Interviews, Portrait

Laura Pannack: What does Brexit mean for love? #4

Lorenzo and Phoebe. © Laura Pannack.

“Maybe we are part of the problem – neither one of us would consider living outside of the M25”

On 23 June 2016, the UK narrowly voted to leave the European Union. The break-up has been far from harmonious and, almost two years since the referendum, the exact ramifications of Brexit remain unclear. 

Separation, a portrait series by Laura Pannack, explores this uncertainty on a human level. Commissioned by British Journal of Photography and created with Affinity Photo for iPad, the series captures the angst and myriad emotions experienced by London-based creative couples who, as a result of Brexit, have been forced to contemplate separation. Brexit has long garnered column inches for its political implications but what does it mean for love?

Of the couples that feature in Separation, one half of each is British and the other has moved to the UK from elsewhere in Europe. At least one works in London’s creative sector, a diverse and thriving industry that has long been a draw for Europeans moving to the capital. The subjects of Separation are real couples who, at the hands of Brexit, face an uncertain future. Emotion therefore exists at the core of Pannack’s portraits.

Over the course of one week, BJP is publishing photographs from the series alongside candid reflections from each of the couples. Click herehere and here to read previous installments.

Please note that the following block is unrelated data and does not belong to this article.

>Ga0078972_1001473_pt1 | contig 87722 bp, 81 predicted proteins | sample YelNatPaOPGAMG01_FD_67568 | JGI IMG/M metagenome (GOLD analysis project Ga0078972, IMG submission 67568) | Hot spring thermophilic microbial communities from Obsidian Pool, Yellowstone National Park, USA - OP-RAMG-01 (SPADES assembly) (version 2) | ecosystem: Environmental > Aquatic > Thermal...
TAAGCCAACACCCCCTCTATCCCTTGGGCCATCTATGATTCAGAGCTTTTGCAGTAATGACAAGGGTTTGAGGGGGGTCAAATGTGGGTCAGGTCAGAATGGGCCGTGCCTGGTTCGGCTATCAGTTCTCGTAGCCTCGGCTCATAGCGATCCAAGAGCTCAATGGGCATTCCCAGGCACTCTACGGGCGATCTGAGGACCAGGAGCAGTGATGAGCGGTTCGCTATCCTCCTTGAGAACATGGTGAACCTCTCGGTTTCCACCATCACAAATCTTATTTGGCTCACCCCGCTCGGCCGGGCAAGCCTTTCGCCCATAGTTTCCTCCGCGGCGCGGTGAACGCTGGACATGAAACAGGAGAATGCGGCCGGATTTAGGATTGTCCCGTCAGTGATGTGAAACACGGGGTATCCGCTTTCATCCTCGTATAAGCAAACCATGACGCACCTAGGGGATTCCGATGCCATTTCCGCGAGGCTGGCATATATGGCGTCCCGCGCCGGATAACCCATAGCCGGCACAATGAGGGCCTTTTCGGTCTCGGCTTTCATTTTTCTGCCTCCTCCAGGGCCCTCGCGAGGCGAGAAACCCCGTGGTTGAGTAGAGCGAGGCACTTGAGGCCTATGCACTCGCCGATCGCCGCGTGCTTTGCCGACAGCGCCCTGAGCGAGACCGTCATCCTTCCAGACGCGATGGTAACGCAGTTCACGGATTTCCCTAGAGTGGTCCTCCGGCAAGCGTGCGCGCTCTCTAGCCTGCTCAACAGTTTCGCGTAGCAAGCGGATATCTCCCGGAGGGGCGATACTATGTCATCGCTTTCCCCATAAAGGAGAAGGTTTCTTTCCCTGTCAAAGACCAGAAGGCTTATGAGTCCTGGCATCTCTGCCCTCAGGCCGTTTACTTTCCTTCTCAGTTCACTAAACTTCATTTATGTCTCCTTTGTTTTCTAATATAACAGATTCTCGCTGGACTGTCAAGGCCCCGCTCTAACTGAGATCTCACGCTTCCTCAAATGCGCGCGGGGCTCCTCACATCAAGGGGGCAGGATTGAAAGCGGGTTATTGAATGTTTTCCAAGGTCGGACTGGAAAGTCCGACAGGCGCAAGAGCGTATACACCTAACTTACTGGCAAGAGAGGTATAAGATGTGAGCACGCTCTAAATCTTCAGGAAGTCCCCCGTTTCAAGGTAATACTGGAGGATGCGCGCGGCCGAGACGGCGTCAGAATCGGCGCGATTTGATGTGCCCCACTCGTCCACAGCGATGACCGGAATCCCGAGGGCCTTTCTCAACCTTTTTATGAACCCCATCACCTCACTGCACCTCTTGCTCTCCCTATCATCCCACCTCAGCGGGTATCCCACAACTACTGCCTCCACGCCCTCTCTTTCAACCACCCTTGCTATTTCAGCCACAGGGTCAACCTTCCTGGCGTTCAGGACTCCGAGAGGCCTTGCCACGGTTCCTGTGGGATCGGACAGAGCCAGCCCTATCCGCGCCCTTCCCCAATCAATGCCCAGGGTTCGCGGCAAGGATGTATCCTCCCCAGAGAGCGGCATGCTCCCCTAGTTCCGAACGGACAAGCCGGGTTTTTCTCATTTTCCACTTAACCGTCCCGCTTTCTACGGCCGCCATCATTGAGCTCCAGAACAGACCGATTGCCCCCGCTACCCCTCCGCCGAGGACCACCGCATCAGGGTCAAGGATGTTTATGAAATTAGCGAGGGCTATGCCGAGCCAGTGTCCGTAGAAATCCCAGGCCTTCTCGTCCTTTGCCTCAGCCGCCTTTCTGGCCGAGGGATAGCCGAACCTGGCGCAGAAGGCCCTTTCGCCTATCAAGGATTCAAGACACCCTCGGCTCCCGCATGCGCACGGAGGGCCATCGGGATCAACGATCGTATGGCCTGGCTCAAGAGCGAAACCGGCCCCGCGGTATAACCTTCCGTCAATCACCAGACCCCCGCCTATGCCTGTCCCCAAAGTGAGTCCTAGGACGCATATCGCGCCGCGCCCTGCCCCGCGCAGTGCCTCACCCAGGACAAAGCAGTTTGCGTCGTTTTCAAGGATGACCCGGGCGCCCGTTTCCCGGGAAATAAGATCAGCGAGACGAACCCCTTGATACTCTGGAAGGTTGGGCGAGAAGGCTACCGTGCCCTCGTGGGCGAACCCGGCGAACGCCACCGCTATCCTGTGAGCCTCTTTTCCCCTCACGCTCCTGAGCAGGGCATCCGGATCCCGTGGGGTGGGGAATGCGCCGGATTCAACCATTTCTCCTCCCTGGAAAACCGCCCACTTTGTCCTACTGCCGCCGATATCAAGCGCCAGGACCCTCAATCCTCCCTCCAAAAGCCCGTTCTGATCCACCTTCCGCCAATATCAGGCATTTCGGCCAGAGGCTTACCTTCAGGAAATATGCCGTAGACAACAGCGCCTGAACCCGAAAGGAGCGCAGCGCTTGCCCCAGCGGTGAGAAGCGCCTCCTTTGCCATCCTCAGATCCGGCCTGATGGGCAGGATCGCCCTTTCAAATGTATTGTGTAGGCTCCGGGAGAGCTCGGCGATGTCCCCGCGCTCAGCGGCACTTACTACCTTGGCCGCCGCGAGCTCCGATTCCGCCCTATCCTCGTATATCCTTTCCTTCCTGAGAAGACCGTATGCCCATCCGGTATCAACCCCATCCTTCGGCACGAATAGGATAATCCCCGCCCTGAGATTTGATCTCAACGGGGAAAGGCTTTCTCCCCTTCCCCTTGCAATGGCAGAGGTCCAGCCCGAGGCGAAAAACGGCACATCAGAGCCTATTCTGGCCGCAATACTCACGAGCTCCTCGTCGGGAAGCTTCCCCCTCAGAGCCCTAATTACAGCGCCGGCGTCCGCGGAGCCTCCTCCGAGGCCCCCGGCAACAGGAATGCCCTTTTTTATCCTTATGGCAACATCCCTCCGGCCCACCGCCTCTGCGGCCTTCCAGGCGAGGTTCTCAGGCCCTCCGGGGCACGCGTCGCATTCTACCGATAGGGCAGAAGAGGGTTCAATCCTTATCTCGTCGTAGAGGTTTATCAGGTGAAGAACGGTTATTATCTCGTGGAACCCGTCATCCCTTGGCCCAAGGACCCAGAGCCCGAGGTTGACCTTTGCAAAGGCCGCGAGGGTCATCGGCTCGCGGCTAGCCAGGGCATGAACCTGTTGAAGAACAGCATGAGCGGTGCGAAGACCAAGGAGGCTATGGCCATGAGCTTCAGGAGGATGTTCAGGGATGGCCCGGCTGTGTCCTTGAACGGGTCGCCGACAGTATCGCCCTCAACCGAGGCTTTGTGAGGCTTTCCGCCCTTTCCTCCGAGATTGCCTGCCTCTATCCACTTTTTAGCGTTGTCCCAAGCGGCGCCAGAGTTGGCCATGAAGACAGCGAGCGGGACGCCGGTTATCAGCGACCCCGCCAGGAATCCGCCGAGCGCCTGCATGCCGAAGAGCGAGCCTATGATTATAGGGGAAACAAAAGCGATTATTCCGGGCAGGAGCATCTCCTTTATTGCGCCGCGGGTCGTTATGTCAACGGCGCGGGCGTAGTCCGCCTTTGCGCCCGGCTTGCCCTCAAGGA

Caroline and Kadeem

Film programmer, head of development at a cultural institution

“We have never seen our nationality or politics as obstacles for our relationship but, with Brexit, these could definitely become a challenge. Becoming aware of this is both scary and disappointing”  

Caroline and Kadeem. © Laura Pannack.

Kadeem is British and Caroline is French. A couple for seven months, they both live in Hackney and share “a sensitivity, curiosity and cultural appetite,” not to mention a busy social life, much of which revolves around their love of dancing.

Caroline and Kadeem: Living in London is very important to us as a couple. It offers a unique place to explore our shared interests, in a way that no other city really does. There’s so much happening that we are spoiled for choice – there is rarely a dull moment. As an interracial couple, the difficulty that we might face in a less accepting and multicultural city makes living in London an especially important consideration for maintaining a serene and strong relationship.